What he received afterwards was the very best of care available in Uganda in 2006, at the only hospital that had the equipment to do the necessary surgery by a Russian neurosurgeon that was hired privately. Neurosurgery would not be available at the main Ugandan hospital for two more years. One day post surgery, Isaac was up in bed singing a song and eating chicken!
Isaac’s parents are leaders in their Anglican church. On the day of the surgery his mother said, “God has shown me tonight that if it wasn’t for Village2Village Project…Isaac would have died.”
Village2Village Project continued to care for Isaac and eleven years later, he is in his final year of Secondary school, preparing for University and playing soccer. His older sister Christine, a teenager at the time, was inspired by his surgery to become a doctor, and will graduate with her medical degree in 2018. And Village2Village Project has been with them every step of the way.
Inebe Ketty, who was eight years old when we met her, lived deep in the village in Serere. She never knew her father, as he abandoned her mother before she was born. Ketty’s mother Betty was HIV+ and very ill. When we met Betty in January of 2006, she looked like she would only survive a few more weeks. She was paralyzed on her left side, was unable to walk unassisted, and she stayed alone all day on the dirt floor of her thatched hut, unable to get up at all. Little Ketty’s life consisted of going to school, doing her chores, and watching her mother die.
Betty went to treatment for her HIV and her toxoplasmosis, which caused the neuropathy that paralyzed her, but the money for transportation had run out. Her parents could no longer sell enough crops to provide the $12 cost for a bus to the hospital in Soroti and back for her treatment.
I (Laurie) took little Ketty overnight with me to Soroti, to give her a break from the misery that she faced every day. She marveled at the cars, since she had never traveled the 12 miles to town. When she entered the home where I was staying, she eyed the single electric bulb on the ceiling with wonder, as she had never seen electricity. I took her out to dinner, and brushed her teeth five times before bed until the foam was no longer black and bloody.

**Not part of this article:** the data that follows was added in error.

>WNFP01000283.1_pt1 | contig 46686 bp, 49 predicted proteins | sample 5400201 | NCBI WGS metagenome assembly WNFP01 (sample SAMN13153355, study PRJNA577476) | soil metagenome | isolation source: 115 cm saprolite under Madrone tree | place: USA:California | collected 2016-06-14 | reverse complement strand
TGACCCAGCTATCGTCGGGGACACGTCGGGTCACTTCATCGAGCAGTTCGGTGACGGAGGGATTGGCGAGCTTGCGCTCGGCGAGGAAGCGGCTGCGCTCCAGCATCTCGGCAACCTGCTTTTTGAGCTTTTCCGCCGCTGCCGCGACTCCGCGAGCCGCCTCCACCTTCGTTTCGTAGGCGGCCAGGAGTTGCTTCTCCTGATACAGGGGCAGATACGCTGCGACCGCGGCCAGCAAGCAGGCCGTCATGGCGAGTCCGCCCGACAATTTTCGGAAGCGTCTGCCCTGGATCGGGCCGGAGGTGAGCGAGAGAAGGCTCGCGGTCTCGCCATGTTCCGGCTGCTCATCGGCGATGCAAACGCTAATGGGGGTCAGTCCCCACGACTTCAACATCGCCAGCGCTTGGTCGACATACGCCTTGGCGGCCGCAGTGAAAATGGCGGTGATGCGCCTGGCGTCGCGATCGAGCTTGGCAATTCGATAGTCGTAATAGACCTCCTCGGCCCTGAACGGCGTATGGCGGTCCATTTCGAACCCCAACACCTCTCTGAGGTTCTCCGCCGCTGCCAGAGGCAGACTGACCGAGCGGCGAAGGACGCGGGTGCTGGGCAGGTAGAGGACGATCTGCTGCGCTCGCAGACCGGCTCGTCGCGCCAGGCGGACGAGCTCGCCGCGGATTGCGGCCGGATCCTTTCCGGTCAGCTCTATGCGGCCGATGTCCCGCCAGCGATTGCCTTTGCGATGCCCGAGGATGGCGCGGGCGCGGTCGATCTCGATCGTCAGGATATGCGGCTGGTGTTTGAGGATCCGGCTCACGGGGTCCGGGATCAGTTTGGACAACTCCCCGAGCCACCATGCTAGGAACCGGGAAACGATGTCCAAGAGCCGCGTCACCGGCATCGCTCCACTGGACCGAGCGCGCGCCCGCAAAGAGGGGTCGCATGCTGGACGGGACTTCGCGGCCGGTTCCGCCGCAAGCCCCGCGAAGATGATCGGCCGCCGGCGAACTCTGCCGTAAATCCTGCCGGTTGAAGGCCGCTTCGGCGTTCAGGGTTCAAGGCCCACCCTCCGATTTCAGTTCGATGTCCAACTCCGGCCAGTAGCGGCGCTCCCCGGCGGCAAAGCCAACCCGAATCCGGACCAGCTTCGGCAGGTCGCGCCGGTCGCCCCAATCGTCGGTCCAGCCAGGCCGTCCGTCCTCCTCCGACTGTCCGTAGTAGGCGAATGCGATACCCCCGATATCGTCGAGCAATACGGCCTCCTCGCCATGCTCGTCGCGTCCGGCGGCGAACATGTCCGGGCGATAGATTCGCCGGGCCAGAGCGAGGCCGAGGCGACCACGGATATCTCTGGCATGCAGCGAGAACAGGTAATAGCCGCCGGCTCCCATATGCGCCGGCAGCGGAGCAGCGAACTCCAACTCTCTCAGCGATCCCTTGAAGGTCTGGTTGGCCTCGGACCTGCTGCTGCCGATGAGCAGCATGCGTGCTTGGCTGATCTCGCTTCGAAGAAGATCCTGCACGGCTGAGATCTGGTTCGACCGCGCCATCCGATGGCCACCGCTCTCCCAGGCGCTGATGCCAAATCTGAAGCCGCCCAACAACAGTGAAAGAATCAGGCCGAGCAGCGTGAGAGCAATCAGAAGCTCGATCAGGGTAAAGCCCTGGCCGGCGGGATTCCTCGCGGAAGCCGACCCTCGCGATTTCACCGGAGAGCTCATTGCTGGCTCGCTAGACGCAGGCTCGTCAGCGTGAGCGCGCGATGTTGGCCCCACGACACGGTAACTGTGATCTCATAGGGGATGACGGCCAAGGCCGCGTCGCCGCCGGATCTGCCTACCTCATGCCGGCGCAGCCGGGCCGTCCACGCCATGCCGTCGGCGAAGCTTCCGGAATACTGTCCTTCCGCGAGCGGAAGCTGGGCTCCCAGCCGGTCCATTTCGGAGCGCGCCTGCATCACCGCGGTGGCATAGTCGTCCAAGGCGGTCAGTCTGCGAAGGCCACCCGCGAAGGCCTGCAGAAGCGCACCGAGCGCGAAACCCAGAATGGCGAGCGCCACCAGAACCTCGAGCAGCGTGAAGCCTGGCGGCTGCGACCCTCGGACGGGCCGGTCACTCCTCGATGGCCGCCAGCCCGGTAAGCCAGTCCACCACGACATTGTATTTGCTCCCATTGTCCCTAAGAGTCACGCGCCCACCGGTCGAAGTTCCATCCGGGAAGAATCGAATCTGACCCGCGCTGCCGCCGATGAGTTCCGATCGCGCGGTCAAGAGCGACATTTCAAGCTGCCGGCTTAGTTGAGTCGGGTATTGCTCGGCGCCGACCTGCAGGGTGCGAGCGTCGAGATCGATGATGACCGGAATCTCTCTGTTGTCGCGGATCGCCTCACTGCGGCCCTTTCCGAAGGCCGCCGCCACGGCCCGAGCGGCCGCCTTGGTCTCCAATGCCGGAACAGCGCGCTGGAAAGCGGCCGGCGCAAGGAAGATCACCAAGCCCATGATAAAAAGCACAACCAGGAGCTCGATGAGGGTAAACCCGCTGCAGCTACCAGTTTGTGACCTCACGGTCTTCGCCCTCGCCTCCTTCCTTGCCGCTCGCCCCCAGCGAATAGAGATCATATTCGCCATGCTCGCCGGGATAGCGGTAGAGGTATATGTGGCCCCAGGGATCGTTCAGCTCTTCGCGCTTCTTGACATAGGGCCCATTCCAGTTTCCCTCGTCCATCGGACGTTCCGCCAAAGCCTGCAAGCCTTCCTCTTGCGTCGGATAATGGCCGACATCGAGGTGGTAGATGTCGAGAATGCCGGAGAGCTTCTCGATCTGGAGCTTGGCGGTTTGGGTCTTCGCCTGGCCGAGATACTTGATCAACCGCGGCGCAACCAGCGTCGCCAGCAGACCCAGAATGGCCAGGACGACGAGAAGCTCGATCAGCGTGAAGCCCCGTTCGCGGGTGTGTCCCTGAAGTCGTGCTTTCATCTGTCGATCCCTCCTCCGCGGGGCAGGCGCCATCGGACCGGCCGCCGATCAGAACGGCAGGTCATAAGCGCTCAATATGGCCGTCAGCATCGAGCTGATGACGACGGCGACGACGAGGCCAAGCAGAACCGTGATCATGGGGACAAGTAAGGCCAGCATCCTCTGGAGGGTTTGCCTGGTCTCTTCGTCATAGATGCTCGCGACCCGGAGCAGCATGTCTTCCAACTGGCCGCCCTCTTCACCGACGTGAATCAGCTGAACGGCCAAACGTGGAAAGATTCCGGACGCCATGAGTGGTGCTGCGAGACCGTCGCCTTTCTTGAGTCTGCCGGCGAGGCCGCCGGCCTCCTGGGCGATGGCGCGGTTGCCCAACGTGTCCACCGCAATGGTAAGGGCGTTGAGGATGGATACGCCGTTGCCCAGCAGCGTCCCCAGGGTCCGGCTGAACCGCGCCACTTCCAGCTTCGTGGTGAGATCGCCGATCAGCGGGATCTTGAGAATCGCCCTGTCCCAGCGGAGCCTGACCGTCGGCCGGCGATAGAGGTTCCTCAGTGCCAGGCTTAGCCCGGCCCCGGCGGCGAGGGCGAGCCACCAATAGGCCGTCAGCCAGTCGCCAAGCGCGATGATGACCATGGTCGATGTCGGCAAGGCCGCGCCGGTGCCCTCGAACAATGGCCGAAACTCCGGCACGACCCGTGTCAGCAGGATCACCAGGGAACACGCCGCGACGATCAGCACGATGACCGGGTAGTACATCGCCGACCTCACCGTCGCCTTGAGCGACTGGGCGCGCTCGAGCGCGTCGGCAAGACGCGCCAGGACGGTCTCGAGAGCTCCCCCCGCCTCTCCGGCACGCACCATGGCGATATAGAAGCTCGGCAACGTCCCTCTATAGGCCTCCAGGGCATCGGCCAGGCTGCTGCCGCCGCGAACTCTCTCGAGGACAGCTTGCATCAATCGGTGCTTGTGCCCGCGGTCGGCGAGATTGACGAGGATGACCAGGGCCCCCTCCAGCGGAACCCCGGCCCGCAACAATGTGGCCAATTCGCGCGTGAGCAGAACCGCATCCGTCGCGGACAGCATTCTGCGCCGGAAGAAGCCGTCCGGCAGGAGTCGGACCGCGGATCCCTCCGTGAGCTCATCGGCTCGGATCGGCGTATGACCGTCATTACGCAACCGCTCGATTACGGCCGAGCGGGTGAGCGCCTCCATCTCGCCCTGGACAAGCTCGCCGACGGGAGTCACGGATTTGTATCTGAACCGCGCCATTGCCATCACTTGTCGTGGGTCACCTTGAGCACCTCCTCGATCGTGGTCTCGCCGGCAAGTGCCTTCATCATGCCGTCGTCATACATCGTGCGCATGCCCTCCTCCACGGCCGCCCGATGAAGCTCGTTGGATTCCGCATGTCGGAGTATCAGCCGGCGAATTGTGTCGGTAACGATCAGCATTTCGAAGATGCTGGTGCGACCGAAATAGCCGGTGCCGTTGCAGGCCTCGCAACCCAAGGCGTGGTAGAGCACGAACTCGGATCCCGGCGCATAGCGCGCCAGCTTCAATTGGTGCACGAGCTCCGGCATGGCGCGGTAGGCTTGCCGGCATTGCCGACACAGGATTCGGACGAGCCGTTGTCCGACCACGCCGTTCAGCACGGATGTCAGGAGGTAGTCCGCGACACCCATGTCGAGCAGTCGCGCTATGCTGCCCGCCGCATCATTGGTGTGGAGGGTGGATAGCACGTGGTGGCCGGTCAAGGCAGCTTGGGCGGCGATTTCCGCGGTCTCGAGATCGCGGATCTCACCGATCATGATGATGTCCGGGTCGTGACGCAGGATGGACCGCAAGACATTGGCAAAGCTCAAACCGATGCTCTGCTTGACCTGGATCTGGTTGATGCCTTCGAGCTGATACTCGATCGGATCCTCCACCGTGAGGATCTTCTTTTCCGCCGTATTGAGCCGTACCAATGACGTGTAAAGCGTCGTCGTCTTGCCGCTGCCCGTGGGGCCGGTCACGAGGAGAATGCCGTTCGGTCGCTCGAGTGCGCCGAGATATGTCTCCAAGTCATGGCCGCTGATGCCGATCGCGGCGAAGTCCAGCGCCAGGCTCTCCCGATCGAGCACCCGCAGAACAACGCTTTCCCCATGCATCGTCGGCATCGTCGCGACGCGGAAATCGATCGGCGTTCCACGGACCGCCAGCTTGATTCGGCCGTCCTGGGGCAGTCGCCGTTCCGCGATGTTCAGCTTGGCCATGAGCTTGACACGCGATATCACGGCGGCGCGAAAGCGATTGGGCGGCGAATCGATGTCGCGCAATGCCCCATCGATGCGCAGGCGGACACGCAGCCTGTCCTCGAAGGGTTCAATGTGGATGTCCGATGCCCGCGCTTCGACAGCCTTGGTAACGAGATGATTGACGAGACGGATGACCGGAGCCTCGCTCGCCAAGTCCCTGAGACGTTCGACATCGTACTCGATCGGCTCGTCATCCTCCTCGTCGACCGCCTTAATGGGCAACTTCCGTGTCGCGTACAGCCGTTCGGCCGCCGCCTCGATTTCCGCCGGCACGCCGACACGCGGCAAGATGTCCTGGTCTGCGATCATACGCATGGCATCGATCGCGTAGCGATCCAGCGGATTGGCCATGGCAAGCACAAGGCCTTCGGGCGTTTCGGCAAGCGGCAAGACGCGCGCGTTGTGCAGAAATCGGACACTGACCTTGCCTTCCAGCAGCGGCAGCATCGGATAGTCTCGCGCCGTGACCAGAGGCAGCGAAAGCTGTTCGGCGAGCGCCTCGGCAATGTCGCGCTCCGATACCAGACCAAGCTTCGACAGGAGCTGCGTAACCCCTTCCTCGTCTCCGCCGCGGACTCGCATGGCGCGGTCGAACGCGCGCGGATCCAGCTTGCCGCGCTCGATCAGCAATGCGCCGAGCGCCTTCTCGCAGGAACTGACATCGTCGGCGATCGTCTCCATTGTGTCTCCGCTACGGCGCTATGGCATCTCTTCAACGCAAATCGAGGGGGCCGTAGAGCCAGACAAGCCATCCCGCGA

Ketty had been going to school each day, but there was no point in going home for lunch since there was nothing to eat. She shared her cousin’s mattress, since at her own home there was only dirt on the floor. But when she joined Village2Village Project, she received a sponsor, a school uniform, clothing, books, soap, her own mattress, a mosquito net, hot meals, a soft stuffed puppy, and new friends her age. The message that this little one sent to me back then– “Please tell Mama Laurie thank you for picking up on me…I now have a future.” Yes, Ketty, you do.
Ketty’s mother Betty passed away a few months later in August 2006. By lantern light at midnight the night before she died, I held her hand and promised her Village2Village Project would take care of her daughter. And we have kept that promise.
Ketty has grown into a wonderful young woman who has the gentle manner of her mother, and the nurturing nature of her grandmother who raised her from that day. In 2016, she entered Nursing School, and her eyes light up when she talks about her courses. Eyes that often remind me of her mother, Betty.
Ten year old Aworu Sam was the very first child that Village2Village Project helped in 2003. Sam’s father, a veterinary surgeon, had died of HIV/AIDS the year before. His mother was also HIV+ and very ill and two little siblings had died as well — Sam had lost a family member to AIDS every two years of his young life.
Sam was a bright and focused boy who loved school and wanted to attend University like his father. But everything had changed after that loss. He told us, “Education is good, we shall not give up, but the only problem is hunger at school. We do not eat anything apart from drinking water. When my father was alive, we ate rice, meat and fish, but now there is also little at home to eat.”
His mother worried as well. “I am determined to bring up my children well and upright like any other parent. We shall struggle to the end. If only there was a helping hand…”